The weapons that destroyed Afghanistan and Iraq have made their way to local law enforcement. While police forces across the country began a process of militarization — complete with SWAT teams and flash-bang grenades — when President Reagan intensified the “war on drugs,” the post-9/11 “war on terror” has added fuel to the fire.
    Through laws and regulations like a provision in defense budgets that authorizes the Pentagon to transfer surplus military gear to police forces, local law enforcement agencies are using weapons found on the battlefields of South Asia and the Middle East.
    A recent New York Times article by Matt Apuzzo reported that in the Obama era, “police departments have received tens of thousands of machine guns; nearly 200,000 ammunition magazines; thousands of pieces of camouflage and night-vision equipment; and hundreds of silencers, armored cars and aircraft.” The result is that police agencies around the nation possess military-grade equipment, turning officers who are supposed to fight crime and protect communities into what looks like an invading army. And military-style police raids have increased in recent years, with one count putting the number at 80,000 such raids last year.
    In June, the American Civil Liberties Union (ACLU) brought more attention to police militarization when it issued a comprehensive, nearly 100-page report titled,War Comes Home: The Excessive Militarization of American Policing. Based on public records requests to more than 260 law enforcement agencies in 26 states, the ACLU concluded that this police militarization “unfairly impacts people of color and undermines individual liberties, and it has been allowed to happen in the absence of any meaningful public discussion.”
    The information contained in the ACLU report — and in other investigations into the phenomenon — is sobering. From the killing of innocent people to the almost complete lack of debate on these policies, police militarization has turned into a key issue for Americans. It is harming civil liberties, ramping up the “war on drugs,” impacting the most marginalized members of society and transforming neighborhoods into war zones. Here are 11 important — and horrifying — things you should know about the militarization of police.
    1. It harms, and sometimes kills, innocent people. When you have heavily armed police officers using flash-bang grenades and armored personnel carriers, innocent people are bound to be hurt. The likelihood of people being killed is raised by the practice of SWAT teams busting down doors with no warning, which leads some people to think it may be a burglary and try to defend themselves. The ACLU documented seven cases of civilians dying in these kinds of raids, and 46 people being injured. That’s only in the cases the civil liberties group looked at, so the true number is actually higher.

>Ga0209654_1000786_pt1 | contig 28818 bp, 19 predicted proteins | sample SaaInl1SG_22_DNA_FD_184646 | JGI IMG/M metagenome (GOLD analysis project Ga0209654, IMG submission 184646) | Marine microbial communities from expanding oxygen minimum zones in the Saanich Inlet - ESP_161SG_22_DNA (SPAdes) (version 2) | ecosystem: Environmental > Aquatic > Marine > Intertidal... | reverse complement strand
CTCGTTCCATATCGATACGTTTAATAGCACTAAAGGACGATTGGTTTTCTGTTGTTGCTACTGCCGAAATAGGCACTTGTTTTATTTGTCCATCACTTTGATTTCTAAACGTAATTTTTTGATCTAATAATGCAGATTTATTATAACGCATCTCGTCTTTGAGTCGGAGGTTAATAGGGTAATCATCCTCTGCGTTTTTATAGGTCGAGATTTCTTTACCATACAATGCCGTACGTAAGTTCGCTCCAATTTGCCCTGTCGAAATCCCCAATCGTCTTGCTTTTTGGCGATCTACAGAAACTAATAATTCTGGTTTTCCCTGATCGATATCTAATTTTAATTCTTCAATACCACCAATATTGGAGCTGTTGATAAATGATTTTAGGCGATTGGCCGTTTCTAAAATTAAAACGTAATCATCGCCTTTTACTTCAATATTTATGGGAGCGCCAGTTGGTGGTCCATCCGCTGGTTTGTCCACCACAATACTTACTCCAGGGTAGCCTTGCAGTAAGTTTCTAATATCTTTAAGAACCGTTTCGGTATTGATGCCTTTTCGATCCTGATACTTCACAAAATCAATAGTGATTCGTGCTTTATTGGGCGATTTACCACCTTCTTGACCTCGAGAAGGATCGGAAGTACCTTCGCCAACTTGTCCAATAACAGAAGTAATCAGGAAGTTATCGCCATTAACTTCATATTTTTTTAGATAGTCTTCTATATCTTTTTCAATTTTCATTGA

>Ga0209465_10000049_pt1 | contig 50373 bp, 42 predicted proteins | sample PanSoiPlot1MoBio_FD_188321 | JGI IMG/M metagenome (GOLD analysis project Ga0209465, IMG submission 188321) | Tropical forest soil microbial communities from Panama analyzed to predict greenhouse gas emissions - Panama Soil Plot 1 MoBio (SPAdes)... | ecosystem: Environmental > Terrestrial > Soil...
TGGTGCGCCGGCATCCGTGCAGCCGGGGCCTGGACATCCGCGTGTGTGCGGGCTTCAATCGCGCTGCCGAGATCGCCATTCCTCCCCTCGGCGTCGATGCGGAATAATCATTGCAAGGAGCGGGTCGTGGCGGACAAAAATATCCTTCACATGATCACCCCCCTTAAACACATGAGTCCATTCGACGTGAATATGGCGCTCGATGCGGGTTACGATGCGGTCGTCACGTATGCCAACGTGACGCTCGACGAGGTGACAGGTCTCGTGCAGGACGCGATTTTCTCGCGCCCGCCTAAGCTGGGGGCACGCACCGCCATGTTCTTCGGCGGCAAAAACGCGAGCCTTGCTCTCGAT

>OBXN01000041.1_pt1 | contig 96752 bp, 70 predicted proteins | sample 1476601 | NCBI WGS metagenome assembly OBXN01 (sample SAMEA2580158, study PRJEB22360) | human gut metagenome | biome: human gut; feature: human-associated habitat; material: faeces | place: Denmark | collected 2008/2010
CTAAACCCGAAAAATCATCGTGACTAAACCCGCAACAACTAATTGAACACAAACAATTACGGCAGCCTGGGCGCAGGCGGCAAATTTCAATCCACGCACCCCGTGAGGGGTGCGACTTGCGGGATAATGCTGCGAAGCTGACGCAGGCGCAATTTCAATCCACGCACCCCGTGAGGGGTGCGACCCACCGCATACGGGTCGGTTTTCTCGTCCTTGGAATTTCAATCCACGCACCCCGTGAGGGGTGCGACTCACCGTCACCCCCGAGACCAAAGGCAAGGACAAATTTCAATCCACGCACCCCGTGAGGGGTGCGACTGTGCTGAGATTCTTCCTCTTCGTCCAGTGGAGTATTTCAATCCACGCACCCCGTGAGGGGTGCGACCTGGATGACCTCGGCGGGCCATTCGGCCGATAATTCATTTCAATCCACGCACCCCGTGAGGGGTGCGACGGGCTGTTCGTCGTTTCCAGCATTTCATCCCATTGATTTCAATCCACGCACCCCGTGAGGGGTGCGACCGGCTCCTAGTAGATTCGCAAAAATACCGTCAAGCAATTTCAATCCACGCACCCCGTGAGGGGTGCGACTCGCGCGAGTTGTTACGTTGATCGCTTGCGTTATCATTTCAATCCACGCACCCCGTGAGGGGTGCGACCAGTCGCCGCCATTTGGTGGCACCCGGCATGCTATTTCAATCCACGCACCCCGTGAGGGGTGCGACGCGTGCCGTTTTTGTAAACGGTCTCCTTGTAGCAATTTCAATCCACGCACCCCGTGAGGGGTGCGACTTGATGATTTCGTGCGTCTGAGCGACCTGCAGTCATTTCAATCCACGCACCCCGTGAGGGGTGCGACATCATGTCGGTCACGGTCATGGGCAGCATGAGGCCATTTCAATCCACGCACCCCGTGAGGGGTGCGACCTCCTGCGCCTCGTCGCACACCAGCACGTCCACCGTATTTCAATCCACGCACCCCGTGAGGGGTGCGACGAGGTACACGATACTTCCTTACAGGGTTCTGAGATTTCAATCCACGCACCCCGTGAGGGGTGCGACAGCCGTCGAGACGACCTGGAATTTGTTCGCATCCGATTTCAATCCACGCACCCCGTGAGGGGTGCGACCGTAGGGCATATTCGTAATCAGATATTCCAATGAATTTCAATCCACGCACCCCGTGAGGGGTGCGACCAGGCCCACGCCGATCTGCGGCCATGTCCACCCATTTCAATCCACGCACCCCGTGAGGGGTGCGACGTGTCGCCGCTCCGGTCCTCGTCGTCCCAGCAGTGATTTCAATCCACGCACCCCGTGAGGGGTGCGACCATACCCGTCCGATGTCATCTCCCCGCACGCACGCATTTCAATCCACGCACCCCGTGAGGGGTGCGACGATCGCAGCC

Take the case of Tarika Wilson, which the ACLU summarizes. The 26-year-old biracial mother lived in Lima, Ohio. Her boyfriend, Anthony Terry, was wanted by the police on suspicion of drug dealing. So on January 4, 2008, a SWAT team busted down Wilson’s door and opened fire. A SWAT officer killed Wilson and injured her one-year-old baby, Sincere Wilson. The killing sparked rage in Lima and accusations of a racist police department, but the officer who shot Wilson, Sgt. Joe Chavalia, was found not guilty on all charges.
    2. Children are impacted. As the case of Wilson shows, the police busting down doors care little about whether there’s a child in the home. Another case profiled by the ACLU shows how children can be caught in the crossfire — with devastating consequences.
    In May, after their Wisconsin home had burned down, the Phonesavanh family was staying with relatives in Georgia. One night, a SWAT team with assault rifles invaded the home and threw a flash-bang grenade — despite the presence of kids’ toys in the front yard. The police were looking for the father’s nephew on drug charges. He wasn’t there. But a 19-month-old named Bou Bou was — and the grenade landed in his crib.
    Bou Bou was wounded in the chest and had third-degree burns. He was put in a medically induced coma.
    Another high-profile instance of a child being killed by paramilitary police tactics occurred in 2010, when seven-year-old Aiyana Stanley-Jones died in Detroit. The city’s Special Response Team (Detroit’s SWAT) was looking for Chauncey Owens, a suspect in the killing of a teenager who lived on the second floor of the apartment Jones lived in.